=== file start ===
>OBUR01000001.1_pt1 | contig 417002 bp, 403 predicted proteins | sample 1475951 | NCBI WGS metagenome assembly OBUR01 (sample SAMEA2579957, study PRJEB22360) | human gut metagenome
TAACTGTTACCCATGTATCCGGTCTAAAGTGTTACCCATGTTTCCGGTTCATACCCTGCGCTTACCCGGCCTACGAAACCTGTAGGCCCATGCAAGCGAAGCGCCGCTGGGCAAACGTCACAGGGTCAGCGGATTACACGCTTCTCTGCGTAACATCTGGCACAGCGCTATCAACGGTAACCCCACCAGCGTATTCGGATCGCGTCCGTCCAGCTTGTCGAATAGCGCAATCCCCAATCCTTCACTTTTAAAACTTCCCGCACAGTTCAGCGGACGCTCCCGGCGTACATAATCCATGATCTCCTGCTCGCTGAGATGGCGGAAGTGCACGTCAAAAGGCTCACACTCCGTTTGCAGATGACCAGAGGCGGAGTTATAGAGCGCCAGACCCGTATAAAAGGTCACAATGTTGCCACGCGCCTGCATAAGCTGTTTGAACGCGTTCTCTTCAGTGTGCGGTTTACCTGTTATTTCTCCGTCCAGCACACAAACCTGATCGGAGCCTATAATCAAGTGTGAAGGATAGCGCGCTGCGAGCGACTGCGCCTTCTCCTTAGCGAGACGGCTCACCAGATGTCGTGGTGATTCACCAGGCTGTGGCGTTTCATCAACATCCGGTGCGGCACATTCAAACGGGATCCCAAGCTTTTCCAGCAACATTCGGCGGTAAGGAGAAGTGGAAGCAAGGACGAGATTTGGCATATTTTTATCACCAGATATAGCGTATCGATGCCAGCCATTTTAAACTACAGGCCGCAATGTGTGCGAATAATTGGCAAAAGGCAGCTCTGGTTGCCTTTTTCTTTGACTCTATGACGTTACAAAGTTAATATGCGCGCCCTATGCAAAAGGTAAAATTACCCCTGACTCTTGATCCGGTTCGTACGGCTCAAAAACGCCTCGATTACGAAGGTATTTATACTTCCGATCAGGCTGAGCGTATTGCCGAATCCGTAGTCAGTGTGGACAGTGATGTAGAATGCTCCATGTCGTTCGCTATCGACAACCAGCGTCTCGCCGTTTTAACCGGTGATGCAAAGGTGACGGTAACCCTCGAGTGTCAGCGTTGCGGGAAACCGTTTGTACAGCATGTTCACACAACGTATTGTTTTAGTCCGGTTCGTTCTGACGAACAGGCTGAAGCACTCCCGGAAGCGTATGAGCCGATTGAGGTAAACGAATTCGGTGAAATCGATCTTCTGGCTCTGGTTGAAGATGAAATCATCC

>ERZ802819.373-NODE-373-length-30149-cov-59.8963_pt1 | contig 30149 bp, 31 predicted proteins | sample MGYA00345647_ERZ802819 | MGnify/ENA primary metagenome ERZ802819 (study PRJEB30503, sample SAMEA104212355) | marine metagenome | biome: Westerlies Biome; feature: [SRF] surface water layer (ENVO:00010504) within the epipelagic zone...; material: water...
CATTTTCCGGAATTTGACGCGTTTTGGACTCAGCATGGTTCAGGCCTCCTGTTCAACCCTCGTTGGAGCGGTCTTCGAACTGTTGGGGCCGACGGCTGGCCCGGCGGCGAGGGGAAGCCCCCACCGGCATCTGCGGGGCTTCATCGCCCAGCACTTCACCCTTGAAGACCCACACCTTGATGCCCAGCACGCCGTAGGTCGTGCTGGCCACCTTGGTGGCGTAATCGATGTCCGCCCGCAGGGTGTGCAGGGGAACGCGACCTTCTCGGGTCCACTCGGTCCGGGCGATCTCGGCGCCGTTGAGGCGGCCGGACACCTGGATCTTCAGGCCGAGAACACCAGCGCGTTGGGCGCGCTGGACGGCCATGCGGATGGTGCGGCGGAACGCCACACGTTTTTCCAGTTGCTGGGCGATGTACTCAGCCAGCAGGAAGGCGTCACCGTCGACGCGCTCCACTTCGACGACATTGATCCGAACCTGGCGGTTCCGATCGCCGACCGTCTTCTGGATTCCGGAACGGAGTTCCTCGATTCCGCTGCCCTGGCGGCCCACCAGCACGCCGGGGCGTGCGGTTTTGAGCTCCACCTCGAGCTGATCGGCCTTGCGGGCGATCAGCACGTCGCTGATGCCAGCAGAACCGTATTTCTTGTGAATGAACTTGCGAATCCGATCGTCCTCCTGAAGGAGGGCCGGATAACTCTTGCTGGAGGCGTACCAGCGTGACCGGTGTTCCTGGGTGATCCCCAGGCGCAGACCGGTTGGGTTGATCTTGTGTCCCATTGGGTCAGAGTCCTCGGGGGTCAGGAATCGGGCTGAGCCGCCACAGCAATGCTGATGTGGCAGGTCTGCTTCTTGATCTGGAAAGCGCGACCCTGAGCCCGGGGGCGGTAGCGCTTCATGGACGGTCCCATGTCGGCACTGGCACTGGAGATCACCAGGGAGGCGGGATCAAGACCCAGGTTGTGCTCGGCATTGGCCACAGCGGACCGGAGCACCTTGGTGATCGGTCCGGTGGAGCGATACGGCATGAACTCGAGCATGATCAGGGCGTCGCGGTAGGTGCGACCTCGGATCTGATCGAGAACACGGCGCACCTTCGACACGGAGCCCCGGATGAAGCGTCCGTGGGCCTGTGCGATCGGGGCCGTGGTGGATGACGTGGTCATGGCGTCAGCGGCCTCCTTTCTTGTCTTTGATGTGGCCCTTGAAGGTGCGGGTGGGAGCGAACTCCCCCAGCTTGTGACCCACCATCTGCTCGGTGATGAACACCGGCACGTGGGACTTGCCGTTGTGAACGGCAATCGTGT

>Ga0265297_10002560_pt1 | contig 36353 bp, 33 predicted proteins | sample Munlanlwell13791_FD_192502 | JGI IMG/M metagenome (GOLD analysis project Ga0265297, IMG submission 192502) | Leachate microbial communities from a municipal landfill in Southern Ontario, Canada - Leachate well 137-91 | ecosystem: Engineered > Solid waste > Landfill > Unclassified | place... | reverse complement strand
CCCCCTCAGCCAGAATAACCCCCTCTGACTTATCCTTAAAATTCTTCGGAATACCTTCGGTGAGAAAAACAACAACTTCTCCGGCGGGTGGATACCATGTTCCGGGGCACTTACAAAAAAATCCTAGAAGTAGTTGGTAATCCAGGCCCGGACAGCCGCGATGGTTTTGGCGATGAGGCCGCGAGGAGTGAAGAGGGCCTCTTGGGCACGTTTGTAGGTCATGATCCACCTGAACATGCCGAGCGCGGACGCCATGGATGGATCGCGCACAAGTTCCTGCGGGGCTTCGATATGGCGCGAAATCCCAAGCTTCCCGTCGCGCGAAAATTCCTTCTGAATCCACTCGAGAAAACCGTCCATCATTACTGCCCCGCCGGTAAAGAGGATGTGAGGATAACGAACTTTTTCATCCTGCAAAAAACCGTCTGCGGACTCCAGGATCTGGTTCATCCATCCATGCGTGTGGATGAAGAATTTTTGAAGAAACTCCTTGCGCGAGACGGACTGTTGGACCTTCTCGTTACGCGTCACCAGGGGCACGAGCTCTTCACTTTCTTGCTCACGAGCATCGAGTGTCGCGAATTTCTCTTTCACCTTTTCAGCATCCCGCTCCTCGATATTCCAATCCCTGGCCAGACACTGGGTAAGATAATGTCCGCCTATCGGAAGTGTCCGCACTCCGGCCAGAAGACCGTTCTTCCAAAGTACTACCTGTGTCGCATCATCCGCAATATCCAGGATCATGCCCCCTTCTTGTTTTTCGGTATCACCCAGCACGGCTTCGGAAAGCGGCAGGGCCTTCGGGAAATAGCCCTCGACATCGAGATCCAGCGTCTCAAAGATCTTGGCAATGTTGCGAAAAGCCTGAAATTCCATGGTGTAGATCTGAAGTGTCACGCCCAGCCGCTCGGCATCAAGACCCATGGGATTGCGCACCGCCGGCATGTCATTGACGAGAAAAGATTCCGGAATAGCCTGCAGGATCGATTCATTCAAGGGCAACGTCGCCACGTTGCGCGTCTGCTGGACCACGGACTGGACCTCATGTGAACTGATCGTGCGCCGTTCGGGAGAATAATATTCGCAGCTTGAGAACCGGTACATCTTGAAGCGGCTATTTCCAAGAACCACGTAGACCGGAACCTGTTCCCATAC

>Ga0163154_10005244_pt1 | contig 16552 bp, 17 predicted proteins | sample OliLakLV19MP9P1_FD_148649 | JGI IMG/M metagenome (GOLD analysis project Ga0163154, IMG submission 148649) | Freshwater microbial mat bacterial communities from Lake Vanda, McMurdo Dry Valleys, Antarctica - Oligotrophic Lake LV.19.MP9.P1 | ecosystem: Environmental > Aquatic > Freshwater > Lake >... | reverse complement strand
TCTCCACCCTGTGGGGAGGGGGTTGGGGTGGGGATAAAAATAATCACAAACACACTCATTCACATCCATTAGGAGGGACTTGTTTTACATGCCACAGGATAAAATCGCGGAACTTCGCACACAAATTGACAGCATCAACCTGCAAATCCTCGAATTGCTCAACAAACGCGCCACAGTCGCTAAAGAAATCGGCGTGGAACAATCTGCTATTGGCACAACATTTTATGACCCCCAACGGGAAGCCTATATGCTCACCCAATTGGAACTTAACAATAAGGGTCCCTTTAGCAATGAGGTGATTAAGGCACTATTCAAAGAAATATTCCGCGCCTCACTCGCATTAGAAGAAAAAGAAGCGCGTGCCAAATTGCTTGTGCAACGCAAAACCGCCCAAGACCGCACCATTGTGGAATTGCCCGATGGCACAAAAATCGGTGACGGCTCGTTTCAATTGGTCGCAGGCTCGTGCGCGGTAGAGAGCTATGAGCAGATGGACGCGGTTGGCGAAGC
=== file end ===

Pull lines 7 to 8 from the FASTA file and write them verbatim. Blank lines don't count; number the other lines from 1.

>Ga0163154_10005244_pt1 | contig 16552 bp, 17 predicted proteins | sample OliLakLV19MP9P1_FD_148649 | JGI IMG/M metagenome (GOLD analysis project Ga0163154, IMG submission 148649) | Freshwater microbial mat bacterial communities from Lake Vanda, McMurdo Dry Valleys, Antarctica - Oligotrophic Lake LV.19.MP9.P1 | ecosystem: Environmental > Aquatic > Freshwater > Lake >... | reverse complement strand
TCTCCACCCTGTGGGGAGGGGGTTGGGGTGGGGATAAAAATAATCACAAACACACTCATTCACATCCATTAGGAGGGACTTGTTTTACATGCCACAGGATAAAATCGCGGAACTTCGCACACAAATTGACAGCATCAACCTGCAAATCCTCGAATTGCTCAACAAACGCGCCACAGTCGCTAAAGAAATCGGCGTGGAACAATCTGCTATTGGCACAACATTTTATGACCCCCAACGGGAAGCCTATATGCTCACCCAATTGGAACTTAACAATAAGGGTCCCTTTAGCAATGAGGTGATTAAGGCACTATTCAAAGAAATATTCCGCGCCTCACTCGCATTAGAAGAAAAAGAAGCGCGTGCCAAATTGCTTGTGCAACGCAAAACCGCCCAAGACCGCACCATTGTGGAATTGCCCGATGGCACAAAAATCGGTGACGGCTCGTTTCAATTGGTCGCAGGCTCGTGCGCGGTAGAGAGCTATGAGCAGATGGACGCGGTTGGCGAAGC